Eric Fuller
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Old 9th November 2006, 01:46 PM
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Quote:
Originally Posted by efuller
Javier, have you seen Kevin's drawings of his model of the STJ. It's pretty easy to add the math to make these mathematical models. Nigg and Morlock published a paper on the complexity of models and found that simple ones could be used to make predictions. To validate Kevin's models you could take a series of patients with posterior tibial dysfunction and assess their STJ axis position. (There is a cause and effect issue there :( ) Then you could look at the effectiveness in patient satisfaction with orthoses with 1) medial heel skive 2) no heel skive 3) lateral heel skive. In terms of patient/ subject protection the subjects should be told to immediately remove a device that increased pain. The model predicts that the medial heel skive would work better than the lateral.

Eric Fuller
In addition, Craig Payne (maybe Craig can comment here while his family is still not enlarged by a factor of 2 ) has some unpublished research using his supination resitance testing machine where the force required to supinate the foot was extremely high (to the point of breaking the machine) in a few patients who had posterior tibial dysfunction. Further evidence of this association between STJ axis location and force required to supinate the foot was demonstrated by another paper by Craig and coworkers (Payne C, Munteaunu S, Miller K: Position of the subtalar joint axis and resistance of the rearfoot to supination. JAPMA, 93(2):131-135, 2003). As Eric noted, these experimental results would be predicted using the relatively simplistic models demonstrating the mechanical effects of STJ axis location that I introduced in 1989 (Kirby KA: Rotational equilibrium across the subtalar joint axis. JAPMA, 79: 1-14, 1989)..............17 years ago!
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Adjunct Associate Professor
Department of Applied Biomechanics
California School of Podiatric Medicine at Samuel Merritt College

E-mail: kevinakirby@comcast.net
Website: www.KirbyPodiatry.com

Private Practice:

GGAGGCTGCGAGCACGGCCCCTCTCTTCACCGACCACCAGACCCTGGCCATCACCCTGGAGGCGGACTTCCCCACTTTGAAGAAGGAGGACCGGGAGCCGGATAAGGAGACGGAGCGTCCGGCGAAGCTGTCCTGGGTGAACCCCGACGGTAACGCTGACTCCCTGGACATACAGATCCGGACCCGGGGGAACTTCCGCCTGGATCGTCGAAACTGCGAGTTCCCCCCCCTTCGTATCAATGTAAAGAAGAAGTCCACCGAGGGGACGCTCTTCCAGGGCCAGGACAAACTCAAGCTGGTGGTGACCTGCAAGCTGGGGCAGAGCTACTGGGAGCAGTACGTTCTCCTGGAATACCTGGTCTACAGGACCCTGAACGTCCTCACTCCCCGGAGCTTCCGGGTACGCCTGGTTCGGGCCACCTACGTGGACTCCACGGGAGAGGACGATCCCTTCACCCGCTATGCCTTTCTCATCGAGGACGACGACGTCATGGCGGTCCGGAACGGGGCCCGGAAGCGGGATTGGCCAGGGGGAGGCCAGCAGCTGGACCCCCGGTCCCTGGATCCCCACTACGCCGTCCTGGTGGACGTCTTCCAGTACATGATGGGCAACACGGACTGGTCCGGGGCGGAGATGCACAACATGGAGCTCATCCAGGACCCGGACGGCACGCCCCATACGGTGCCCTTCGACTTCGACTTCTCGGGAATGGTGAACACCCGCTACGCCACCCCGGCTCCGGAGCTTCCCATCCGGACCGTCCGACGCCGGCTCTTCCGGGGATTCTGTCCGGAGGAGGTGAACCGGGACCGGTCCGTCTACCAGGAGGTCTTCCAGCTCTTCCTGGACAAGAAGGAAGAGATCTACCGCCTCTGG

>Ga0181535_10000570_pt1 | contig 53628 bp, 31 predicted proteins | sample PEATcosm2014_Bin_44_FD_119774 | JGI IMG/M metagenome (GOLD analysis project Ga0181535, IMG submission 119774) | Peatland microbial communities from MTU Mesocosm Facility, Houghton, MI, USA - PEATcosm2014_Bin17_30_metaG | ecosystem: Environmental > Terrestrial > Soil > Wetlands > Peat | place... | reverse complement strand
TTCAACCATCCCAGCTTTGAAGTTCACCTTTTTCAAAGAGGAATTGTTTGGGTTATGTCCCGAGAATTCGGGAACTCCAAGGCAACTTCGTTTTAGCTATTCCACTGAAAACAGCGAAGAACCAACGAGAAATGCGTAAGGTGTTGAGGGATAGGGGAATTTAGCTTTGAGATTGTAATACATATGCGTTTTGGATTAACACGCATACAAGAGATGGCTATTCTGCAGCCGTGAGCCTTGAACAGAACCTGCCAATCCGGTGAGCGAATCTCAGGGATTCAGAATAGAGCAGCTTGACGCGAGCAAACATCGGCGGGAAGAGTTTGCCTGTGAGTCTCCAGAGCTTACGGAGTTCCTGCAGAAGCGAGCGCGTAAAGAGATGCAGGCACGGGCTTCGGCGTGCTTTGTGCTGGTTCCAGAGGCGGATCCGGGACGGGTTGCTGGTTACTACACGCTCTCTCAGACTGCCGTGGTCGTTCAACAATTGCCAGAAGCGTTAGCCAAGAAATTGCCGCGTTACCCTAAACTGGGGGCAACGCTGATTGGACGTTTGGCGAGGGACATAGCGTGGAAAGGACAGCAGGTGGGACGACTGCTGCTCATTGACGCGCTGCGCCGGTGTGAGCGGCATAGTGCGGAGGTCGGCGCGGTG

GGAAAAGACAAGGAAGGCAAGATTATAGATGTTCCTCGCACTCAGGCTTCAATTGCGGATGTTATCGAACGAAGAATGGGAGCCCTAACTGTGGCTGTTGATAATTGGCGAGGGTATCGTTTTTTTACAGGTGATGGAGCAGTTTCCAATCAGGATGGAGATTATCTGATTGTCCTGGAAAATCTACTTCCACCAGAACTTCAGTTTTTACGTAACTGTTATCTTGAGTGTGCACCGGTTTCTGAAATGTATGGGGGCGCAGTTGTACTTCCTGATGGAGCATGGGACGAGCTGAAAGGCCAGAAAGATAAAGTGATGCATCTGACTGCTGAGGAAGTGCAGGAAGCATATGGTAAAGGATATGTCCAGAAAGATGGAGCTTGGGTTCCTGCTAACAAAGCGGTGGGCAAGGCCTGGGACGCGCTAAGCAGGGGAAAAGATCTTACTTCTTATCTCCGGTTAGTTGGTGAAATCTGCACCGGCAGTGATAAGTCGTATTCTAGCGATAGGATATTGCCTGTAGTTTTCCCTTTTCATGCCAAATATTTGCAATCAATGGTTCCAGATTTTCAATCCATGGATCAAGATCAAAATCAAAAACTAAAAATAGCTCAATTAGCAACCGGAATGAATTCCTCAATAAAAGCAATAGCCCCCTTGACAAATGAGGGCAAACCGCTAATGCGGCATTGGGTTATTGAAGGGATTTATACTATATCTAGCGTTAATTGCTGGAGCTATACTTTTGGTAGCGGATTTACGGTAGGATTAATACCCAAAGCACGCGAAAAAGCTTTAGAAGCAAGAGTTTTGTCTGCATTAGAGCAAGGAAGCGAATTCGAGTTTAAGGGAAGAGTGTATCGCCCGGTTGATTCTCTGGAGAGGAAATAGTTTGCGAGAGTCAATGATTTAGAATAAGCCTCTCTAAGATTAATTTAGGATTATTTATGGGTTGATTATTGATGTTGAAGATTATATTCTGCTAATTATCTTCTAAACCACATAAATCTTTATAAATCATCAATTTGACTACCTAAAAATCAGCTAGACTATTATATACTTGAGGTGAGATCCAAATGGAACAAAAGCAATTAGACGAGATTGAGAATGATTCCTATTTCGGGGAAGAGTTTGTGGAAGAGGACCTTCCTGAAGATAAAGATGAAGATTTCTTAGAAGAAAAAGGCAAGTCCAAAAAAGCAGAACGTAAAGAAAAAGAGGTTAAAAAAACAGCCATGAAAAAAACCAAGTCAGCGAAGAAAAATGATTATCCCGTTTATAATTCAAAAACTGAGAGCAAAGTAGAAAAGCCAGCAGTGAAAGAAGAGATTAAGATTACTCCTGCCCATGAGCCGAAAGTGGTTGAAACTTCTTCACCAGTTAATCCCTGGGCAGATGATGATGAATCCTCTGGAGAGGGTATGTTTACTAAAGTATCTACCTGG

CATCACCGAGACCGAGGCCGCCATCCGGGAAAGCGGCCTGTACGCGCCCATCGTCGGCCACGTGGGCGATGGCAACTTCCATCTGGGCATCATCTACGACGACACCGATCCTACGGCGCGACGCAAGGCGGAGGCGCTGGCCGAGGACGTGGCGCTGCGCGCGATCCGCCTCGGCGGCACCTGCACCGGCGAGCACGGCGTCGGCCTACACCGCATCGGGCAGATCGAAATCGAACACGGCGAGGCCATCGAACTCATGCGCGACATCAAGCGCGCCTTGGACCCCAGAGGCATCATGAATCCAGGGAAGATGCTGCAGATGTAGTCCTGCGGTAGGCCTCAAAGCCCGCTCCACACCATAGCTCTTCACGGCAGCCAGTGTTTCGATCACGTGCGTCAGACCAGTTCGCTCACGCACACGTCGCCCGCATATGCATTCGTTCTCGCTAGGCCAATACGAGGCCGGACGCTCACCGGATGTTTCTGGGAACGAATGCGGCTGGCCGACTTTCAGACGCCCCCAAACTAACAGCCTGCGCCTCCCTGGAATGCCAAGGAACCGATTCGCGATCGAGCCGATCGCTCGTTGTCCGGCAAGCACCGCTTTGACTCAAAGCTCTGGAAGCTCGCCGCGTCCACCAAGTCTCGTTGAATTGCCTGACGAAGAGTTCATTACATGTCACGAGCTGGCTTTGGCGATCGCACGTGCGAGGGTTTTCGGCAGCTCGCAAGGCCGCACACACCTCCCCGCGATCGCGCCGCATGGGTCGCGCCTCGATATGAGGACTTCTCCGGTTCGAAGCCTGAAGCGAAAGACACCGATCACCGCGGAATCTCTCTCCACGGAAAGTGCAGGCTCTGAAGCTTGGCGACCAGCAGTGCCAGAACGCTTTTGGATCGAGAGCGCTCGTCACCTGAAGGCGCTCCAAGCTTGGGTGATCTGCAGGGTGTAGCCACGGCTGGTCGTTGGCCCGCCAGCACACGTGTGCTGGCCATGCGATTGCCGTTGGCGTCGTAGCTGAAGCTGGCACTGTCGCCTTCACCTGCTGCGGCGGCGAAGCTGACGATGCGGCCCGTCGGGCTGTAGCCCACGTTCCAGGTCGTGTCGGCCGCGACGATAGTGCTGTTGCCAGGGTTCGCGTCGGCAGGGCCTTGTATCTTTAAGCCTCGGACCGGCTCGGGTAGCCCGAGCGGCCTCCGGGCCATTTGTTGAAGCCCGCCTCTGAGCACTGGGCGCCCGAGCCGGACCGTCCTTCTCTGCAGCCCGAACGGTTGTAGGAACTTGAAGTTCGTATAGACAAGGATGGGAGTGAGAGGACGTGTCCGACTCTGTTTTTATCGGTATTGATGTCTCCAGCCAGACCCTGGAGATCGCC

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Voice: (916) 925-8111 Fax: (916) 925-8136
**************************************************

Last edited by Kevin Kirby : 9th November 2006 at 03:36 PM.
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Old 10th November 2006, 04:27 AM
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Quote:
Originally Posted by efuller
To validate Kevin's models you could take a series of patients with posterior tibial dysfunction and assess their STJ axis position. (There is a cause and effect issue there ) Then you could look at the effectiveness in patient satisfaction with orthoses with 1) medial heel skive 2) no heel skive 3) lateral heel skive. In terms of patient/ subject protection the subjects should be told to immediately remove a device that increased pain. The model predicts that the medial heel skive would work better than the lateral.
Do you think it would be changes related to nerve conduction velocities easily asses through EMG?


Quote:
Originally Posted by efuller
Nigg and Morlock published a paper on the complexity of models and found that simple ones could be used to make predictions.
Can you give me the complete reference, please? Nigg have published more than 200 papers !http://www.kin.ucalgary.ca/hpl/conte...blications.pdf

Thanks in advance,

Last edited by javier : 10th November 2006 at 06:02 AM.
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Old 10th November 2006, 04:52 AM
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Kevin

As you say the youngs modulus of a tissue can also change. Significant changes are seen when collagen rich tissues stiffen due to the effects glycolysation from aging and diabetes. Achilles tendon and sprain injuries are seen more in middle aged men who return to sport.
Do you think therefore that it would be appropriate as a general rule to prescribe a stiffer orthosis for these groups.

Since the tendon and ligament is stiffer because of increased youngs modulus,

(For those who don't know - youngs modulus is an nominal index of material elasticity and can also be called modulus of elasticity (E) and is a ratio of the stress / strain or load / extension. The overall stiffness of a material/structure (a femur for instance) is a product of its Youngs Mod (E) and its cross sectional area or second moment of inertia.)

The increase in stress will be proportionate to its increase in strain so for a certain length of stretch there will be a higher stress within the tissue.
Therefore it may be useful to reduce the potential to stretch IE reduce RoM.

What would you think?

Cheers Dave
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Old 10th November 2006, 11:52 AM
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Quote:
Originally Posted by David Smith
Kevin

As you say the youngs modulus of a tissue can also change. Significant changes are seen when collagen rich tissues stiffen due to the effects glycolysation from aging and diabetes. Achilles tendon and sprain injuries are seen more in middle aged men who return to sport.
Do you think therefore that it would be appropriate as a general rule to prescribe a stiffer orthosis for these groups.

Since the tendon and ligament is stiffer because of increased youngs modulus,